Cinéfranco 2012: Shorts

A few weeks ago, I pre­viewed some of the fea­tures play­ing at this year’s Cinéfranco fest­ival, which kicked off tonight. Now I want to turn your atten­tion to some of the not­able short films, which screen in two pro­grams this week­end. I will indic­ate after each film whether it screens in pro­gram I (Saturday March 24, 11am, 62 minutes, fol­lowed by a 45-minute roundtable in English about mak­ing a short film) or pro­gram II (Sunday March 25, 11am, 80 minutes). All screen­ings take place at the TIFF Bell Lightbox.

Bip Bip (Beep Beep)

Bip Bip (Beep Beep) (Director: Philippe Grégoire, 5 minutes) — Program II

Francis wants to fall asleep beside the woman he loves, but Caroline’s watch goes “beep beep.” This short bursts into life inside a car as Francis reacts to the rhythmic beep­ing with crazy dance moves which are all the fun­nier for not dis­turb­ing Caroline’s bliss­ful sleep.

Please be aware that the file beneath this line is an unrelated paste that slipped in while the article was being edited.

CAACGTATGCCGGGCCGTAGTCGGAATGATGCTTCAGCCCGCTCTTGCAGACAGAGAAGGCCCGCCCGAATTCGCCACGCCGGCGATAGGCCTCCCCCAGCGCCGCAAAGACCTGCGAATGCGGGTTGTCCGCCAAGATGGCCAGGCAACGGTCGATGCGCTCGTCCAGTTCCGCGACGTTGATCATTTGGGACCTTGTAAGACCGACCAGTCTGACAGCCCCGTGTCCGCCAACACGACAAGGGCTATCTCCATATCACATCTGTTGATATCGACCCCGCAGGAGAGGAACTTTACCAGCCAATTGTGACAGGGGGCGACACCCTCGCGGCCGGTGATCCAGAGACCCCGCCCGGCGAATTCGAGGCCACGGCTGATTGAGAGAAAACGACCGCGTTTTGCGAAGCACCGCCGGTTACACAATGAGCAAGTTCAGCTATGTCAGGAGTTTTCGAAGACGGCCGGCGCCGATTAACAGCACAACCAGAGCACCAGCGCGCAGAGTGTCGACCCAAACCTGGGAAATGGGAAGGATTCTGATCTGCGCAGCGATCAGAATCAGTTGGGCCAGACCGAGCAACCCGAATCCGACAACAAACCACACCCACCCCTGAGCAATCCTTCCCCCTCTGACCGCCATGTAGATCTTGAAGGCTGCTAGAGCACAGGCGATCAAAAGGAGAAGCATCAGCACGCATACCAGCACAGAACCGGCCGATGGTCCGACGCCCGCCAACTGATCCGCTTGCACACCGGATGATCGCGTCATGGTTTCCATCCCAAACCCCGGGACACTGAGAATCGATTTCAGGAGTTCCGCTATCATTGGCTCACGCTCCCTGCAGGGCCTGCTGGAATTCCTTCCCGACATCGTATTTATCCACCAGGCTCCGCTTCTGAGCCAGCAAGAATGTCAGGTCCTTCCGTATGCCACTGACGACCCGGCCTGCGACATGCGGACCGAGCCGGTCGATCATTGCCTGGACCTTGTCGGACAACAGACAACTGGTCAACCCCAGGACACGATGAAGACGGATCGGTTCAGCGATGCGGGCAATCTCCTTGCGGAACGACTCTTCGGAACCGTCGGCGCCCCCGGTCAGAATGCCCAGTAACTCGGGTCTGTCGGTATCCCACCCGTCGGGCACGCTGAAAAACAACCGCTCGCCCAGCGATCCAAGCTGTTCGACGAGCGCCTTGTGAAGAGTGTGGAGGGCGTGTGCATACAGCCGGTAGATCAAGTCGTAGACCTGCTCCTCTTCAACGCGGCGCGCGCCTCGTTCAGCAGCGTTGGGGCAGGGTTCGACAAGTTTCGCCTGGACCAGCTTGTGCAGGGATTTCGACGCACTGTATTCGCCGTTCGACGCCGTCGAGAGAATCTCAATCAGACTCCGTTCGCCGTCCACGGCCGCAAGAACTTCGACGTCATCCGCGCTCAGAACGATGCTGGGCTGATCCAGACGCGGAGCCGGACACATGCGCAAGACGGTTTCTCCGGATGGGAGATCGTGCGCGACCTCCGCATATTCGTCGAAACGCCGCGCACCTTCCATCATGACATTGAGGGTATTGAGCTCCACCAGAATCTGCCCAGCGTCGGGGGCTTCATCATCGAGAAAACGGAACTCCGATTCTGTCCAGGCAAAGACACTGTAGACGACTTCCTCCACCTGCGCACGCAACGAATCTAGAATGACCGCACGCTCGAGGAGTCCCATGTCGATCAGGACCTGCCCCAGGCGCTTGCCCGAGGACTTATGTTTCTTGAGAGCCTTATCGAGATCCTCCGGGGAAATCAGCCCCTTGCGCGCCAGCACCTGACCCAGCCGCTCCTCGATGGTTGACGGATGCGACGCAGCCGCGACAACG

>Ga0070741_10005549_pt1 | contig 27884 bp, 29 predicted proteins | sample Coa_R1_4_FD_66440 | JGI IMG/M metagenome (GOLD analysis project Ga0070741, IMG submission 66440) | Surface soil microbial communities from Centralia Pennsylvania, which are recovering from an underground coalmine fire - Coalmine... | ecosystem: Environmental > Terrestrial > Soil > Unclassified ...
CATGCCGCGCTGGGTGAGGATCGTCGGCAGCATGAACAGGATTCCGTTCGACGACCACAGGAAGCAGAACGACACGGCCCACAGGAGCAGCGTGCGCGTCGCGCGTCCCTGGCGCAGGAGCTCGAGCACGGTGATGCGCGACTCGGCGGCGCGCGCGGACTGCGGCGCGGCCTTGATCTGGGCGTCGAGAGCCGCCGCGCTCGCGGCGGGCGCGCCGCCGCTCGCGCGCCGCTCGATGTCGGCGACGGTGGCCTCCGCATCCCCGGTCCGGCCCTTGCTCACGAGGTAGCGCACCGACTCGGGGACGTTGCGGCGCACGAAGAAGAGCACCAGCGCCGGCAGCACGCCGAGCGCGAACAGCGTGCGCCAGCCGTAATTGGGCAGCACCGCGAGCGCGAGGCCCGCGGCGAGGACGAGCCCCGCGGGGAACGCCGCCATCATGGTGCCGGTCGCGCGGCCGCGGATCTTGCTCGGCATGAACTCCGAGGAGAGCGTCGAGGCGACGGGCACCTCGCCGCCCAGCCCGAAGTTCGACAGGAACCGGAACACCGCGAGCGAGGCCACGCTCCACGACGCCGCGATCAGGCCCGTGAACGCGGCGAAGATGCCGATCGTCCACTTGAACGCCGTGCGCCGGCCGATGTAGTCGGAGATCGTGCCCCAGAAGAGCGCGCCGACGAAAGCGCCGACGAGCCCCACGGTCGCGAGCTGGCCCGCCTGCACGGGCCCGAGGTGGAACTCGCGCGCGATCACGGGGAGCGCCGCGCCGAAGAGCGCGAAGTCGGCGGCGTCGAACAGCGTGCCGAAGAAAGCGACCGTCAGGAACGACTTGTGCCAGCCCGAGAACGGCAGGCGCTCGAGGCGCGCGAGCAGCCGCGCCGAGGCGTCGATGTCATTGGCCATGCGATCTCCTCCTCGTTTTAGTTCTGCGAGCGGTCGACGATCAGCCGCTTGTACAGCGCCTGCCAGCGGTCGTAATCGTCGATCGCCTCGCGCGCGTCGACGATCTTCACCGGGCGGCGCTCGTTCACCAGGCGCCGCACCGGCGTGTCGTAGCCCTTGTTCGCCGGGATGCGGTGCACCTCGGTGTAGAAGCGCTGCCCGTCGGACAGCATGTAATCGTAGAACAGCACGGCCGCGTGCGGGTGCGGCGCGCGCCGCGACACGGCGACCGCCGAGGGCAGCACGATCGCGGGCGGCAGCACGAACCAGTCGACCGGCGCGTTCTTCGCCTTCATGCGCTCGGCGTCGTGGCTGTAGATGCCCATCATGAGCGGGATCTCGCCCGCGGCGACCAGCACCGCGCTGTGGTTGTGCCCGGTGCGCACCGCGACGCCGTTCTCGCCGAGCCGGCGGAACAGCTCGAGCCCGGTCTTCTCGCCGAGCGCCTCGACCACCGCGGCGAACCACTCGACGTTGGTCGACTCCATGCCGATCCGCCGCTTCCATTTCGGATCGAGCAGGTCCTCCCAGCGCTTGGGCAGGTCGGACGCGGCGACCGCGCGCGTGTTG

Mauser (Directors: Marc-André Girard and Chantale Jean, 11 minutes) — Program II

Ranger, a World War II vet­eran, meets a deliv­ery boy, Simon, who is an avid player of a video game inspired by the Normandy land­ings. Still reliv­ing the war years later, Ranger has no patience for the kid who thinks it’s all so “cool.” When they dis­cover one of Ranger’s “souven­irs,” things take a dark turn. Excellent per­form­ances by the act­ors give this the feel­ing of an intense one-act play.


Sheket! (Director: Andrea Cohen-B, 23 minutes) — Program II

Salome is a ten-year-old girl stay­ing with her grand­par­ents. As she waits for her mother to come and pick her up, she observes their hos­tile and often silent rela­tion­ship. There are lots of secrets about their pre­vi­ous life in Tunisia that they refuse to divulge, and unfor­tu­nately, we end up as frus­trated as Salome watch­ing this bit­ter old couple argue and sulk.

Tinye So

Tinye So (Director: Daouda Coulibaly, 25 minutes) — Program I

In Bambara tra­di­tion, the ancest­ors are the guard­i­ans of the truth and guide the liv­ing on the path of know­ledge. Today the ancest­ors watch over the city of Bamako from above and are not pleased. They speak for the last time in the hope that the liv­ing listen to them. This short film from Mali has extra res­on­ance right now in light of the very recent mil­it­ary coup in one of the continent’s old­est demo­cra­cies. Let’s hope people do listen to the ancest­ors.

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